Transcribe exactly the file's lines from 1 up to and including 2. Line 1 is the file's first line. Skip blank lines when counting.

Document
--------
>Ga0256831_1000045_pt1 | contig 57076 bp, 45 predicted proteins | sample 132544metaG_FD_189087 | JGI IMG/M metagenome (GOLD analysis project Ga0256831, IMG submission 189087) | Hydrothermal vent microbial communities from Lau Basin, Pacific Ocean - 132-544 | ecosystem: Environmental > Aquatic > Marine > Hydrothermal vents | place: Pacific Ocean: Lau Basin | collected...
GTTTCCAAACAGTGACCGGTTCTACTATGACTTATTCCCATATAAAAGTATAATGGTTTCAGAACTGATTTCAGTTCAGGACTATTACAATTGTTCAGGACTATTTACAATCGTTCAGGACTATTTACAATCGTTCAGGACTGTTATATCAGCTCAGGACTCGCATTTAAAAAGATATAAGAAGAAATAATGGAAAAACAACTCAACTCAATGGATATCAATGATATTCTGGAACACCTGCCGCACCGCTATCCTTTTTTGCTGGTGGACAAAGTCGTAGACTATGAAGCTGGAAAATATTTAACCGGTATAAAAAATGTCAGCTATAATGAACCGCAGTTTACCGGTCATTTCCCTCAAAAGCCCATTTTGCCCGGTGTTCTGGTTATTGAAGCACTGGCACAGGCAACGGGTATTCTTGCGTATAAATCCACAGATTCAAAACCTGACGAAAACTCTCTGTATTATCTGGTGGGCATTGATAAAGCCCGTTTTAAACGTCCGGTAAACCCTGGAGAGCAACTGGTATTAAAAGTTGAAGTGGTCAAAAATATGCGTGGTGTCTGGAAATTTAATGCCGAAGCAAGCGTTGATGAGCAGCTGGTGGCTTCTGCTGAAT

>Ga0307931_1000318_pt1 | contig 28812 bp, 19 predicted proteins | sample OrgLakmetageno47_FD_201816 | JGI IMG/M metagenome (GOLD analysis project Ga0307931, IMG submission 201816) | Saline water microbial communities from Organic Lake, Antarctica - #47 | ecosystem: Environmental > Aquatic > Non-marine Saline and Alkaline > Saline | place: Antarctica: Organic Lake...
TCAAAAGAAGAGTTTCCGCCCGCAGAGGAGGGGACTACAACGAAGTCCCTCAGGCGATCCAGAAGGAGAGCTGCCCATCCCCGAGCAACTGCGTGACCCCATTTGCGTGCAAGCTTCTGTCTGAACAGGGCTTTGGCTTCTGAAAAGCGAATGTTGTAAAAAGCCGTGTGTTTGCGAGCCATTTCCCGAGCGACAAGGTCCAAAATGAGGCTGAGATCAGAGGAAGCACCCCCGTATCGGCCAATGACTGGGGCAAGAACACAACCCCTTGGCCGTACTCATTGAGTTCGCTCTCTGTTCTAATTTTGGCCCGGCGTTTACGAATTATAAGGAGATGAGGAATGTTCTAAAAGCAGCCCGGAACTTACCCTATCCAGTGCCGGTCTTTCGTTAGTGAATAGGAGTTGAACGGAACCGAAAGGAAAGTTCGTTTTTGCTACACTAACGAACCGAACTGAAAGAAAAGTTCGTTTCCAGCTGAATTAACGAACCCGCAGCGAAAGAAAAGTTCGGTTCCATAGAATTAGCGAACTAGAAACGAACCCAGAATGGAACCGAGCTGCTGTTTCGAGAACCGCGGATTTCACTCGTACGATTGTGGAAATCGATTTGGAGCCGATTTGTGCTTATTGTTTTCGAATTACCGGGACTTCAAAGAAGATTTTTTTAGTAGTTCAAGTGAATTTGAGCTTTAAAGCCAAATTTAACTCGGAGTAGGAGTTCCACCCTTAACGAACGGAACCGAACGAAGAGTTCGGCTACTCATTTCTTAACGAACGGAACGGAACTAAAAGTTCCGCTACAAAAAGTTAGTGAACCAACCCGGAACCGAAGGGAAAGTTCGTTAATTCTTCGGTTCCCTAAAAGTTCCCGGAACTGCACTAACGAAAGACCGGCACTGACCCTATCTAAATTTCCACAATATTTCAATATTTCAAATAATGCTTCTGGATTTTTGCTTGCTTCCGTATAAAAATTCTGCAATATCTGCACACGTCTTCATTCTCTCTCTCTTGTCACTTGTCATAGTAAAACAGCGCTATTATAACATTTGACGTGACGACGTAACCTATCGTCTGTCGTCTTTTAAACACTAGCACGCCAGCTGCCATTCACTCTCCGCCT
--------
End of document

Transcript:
>Ga0256831_1000045_pt1 | contig 57076 bp, 45 predicted proteins | sample 132544metaG_FD_189087 | JGI IMG/M metagenome (GOLD analysis project Ga0256831, IMG submission 189087) | Hydrothermal vent microbial communities from Lau Basin, Pacific Ocean - 132-544 | ecosystem: Environmental > Aquatic > Marine > Hydrothermal vents | place: Pacific Ocean: Lau Basin | collected...
GTTTCCAAACAGTGACCGGTTCTACTATGACTTATTCCCATATAAAAGTATAATGGTTTCAGAACTGATTTCAGTTCAGGACTATTACAATTGTTCAGGACTATTTACAATCGTTCAGGACTATTTACAATCGTTCAGGACTGTTATATCAGCTCAGGACTCGCATTTAAAAAGATATAAGAAGAAATAATGGAAAAACAACTCAACTCAATGGATATCAATGATATTCTGGAACACCTGCCGCACCGCTATCCTTTTTTGCTGGTGGACAAAGTCGTAGACTATGAAGCTGGAAAATATTTAACCGGTATAAAAAATGTCAGCTATAATGAACCGCAGTTTACCGGTCATTTCCCTCAAAAGCCCATTTTGCCCGGTGTTCTGGTTATTGAAGCACTGGCACAGGCAACGGGTATTCTTGCGTATAAATCCACAGATTCAAAACCTGACGAAAACTCTCTGTATTATCTGGTGGGCATTGATAAAGCCCGTTTTAAACGTCCGGTAAACCCTGGAGAGCAACTGGTATTAAAAGTTGAAGTGGTCAAAAATATGCGTGGTGTCTGGAAATTTAATGCCGAAGCAAGCGTTGATGAGCAGCTGGTGGCTTCTGCTGAAT